A CRACK unit from the Irish Army Ranger Wing has rescued a group of captive villagers who were being beaten and raped by gunmen from renegade Government of Liberia (GOL) forces.
Twenty heavily armed Rangers, part of a special UN operations task group, stormed a container where the 35 men and women were being held prisoner and rescued them.
The Ranger patrol detained the renegade commander, known as "Prince", and the deputy commander of the GOL forces during the rescue operation.
The rest of the kidnap gang is believed to have fled across the border into Guinea.
Acting on an intelligence tip-off, the Irish troops were dropped by helicopter into the town of Gbapa in the northern sector of Nimba county and about 300 kilometres north-east of the Liberian capital, Monrovia.
To avoid casualties among the hostages, the Rangers decided on a policy of non-lethal intervention and, after surrounding a 40-foot container containing the hostages, rescued them.
The Rangers also detained the leaders of the rebel troops without any injuries.
The two suspects, who are part of a group loyal to former Liberian president Charles Taylor, were then handed over to local police following the rescue on Tuesday evening and were transferred for questioning yesterday to a police station in Monrovia.
Many of the hostages were taken to a medical centre for treatment by local doctors and Irish medics as a result of the rapes and beatings inflicted upon them while in captivity.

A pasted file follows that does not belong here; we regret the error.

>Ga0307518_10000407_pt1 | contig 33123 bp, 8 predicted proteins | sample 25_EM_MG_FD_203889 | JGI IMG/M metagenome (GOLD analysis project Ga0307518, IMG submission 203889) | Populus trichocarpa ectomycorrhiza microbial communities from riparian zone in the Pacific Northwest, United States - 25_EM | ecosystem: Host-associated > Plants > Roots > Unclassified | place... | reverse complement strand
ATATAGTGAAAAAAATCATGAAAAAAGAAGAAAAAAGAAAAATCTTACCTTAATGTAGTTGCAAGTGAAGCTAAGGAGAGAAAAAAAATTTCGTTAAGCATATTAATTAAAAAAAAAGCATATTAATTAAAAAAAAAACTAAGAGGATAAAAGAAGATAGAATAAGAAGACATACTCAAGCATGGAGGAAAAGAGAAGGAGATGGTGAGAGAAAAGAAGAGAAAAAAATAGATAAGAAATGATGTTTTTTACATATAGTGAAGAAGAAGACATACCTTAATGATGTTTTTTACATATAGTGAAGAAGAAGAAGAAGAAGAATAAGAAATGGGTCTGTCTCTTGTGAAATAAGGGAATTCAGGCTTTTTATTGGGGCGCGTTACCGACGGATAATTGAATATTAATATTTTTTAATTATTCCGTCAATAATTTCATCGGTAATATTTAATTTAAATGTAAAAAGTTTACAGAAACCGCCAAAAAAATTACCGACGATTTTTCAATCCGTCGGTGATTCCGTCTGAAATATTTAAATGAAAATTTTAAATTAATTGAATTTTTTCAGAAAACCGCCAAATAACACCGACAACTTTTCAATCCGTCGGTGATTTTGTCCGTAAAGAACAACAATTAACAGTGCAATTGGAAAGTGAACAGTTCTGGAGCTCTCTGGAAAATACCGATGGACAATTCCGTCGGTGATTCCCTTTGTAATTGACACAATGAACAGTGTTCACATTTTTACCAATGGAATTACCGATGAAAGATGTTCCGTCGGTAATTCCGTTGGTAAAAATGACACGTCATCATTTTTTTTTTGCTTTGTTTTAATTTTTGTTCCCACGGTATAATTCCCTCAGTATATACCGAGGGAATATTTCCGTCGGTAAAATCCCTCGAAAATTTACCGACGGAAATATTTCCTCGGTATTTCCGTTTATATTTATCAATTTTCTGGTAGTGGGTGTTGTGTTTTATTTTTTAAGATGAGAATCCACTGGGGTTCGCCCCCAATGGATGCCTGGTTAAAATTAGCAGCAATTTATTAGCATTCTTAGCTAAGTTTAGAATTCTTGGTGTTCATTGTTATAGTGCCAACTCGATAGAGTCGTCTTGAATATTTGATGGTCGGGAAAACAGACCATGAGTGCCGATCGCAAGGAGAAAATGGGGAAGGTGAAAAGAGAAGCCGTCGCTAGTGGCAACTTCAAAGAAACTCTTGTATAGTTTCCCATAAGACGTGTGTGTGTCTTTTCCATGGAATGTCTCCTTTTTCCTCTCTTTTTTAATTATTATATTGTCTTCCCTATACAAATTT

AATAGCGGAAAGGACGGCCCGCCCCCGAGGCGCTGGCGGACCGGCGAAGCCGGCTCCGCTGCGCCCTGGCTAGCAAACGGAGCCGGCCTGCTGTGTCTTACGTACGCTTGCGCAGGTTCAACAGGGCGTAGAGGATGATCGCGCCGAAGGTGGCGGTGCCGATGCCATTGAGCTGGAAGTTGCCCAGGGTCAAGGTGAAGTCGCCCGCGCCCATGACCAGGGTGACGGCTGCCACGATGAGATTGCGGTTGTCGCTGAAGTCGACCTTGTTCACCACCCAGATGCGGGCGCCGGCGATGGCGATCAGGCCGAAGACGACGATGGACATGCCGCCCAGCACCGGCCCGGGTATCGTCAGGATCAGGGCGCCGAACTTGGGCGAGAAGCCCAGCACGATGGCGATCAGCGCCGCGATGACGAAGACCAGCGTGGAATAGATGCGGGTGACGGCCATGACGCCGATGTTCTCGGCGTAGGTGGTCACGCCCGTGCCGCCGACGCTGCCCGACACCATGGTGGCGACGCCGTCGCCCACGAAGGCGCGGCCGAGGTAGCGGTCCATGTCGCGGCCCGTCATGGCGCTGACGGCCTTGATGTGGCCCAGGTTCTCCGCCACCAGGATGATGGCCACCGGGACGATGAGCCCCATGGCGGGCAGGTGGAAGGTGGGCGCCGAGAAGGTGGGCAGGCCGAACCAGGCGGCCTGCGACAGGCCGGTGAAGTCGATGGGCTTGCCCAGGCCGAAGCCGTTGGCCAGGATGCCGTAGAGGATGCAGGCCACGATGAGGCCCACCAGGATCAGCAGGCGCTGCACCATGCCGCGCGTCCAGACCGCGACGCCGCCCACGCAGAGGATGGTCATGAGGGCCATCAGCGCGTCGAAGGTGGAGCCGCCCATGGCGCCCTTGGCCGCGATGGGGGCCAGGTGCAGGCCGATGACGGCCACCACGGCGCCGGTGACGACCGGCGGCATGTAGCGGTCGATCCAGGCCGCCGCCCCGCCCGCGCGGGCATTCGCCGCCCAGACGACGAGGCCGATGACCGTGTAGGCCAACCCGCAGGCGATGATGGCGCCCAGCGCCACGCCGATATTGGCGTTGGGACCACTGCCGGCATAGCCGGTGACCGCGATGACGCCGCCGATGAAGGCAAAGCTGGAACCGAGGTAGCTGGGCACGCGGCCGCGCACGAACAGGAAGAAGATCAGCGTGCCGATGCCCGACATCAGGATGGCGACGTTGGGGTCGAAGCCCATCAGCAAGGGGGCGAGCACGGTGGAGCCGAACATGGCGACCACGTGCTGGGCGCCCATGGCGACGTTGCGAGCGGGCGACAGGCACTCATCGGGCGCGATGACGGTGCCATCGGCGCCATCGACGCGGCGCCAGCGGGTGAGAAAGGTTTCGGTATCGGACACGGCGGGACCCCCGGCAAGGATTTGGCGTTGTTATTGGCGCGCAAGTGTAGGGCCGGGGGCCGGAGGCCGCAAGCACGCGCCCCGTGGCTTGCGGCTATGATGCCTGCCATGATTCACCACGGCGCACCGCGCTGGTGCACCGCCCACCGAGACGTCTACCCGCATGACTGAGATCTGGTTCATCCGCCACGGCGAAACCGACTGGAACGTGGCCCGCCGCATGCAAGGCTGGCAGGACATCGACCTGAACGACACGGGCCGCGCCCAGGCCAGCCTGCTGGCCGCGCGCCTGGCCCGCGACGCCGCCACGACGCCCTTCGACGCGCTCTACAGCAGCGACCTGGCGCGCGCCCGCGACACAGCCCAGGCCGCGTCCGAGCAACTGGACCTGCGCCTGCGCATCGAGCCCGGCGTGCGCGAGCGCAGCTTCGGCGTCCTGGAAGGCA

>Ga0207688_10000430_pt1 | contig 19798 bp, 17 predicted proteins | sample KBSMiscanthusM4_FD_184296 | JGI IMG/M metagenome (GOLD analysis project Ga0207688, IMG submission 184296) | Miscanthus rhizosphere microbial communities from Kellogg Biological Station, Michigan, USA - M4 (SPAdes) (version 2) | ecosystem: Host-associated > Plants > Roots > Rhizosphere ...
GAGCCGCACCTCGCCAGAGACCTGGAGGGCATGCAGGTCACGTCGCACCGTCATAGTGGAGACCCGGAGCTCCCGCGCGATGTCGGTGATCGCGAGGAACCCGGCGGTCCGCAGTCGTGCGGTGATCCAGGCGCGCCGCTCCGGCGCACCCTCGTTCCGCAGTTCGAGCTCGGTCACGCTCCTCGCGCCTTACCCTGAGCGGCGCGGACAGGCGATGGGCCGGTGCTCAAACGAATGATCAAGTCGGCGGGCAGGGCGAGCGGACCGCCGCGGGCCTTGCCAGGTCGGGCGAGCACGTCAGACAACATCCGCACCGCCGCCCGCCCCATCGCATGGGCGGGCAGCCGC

The GOL is party to an agreement on decommissioning which came into effect late last year but renegade groups are known to have been coming across the border from neighbouring Guinea and looting the villages.
Residents who show resistance to the pillaging are rounded up and held hostage by the renegades. The group confronted by the Rangers was carrying AK-47 rifles, small arms, and a rocket-propelled grenade launcher.
The 20-man patrol represents half of the deployment from the Ranger Wing in the Irish contingent.
The Rangers arrived in Liberia last November and one was killed and another seriously injured in a road accident a week after operations began.
The elite group is part of a contingent of more than 400 troops from the Defence Forces. The Irish are being deployed as a rapid reaction force for the United Nations mission and have a pathfinding role as the peacekeepers move out of the capital and into areas of jungle.
Last night Defence Minister Michael Smith paid tribute to the troops.
"I am delighted that the brave and decisive action by our troops has led to these people being rescued from a dangerous situation and uncertain fate."
Mr Smith said the Government had sent troops to the UN mission to assist in restoring peace and to ensure that the civilian population in Liberia would have their basic human rights restored after a long, cruel, and bloody conflict.
"We are proud of their success," he said.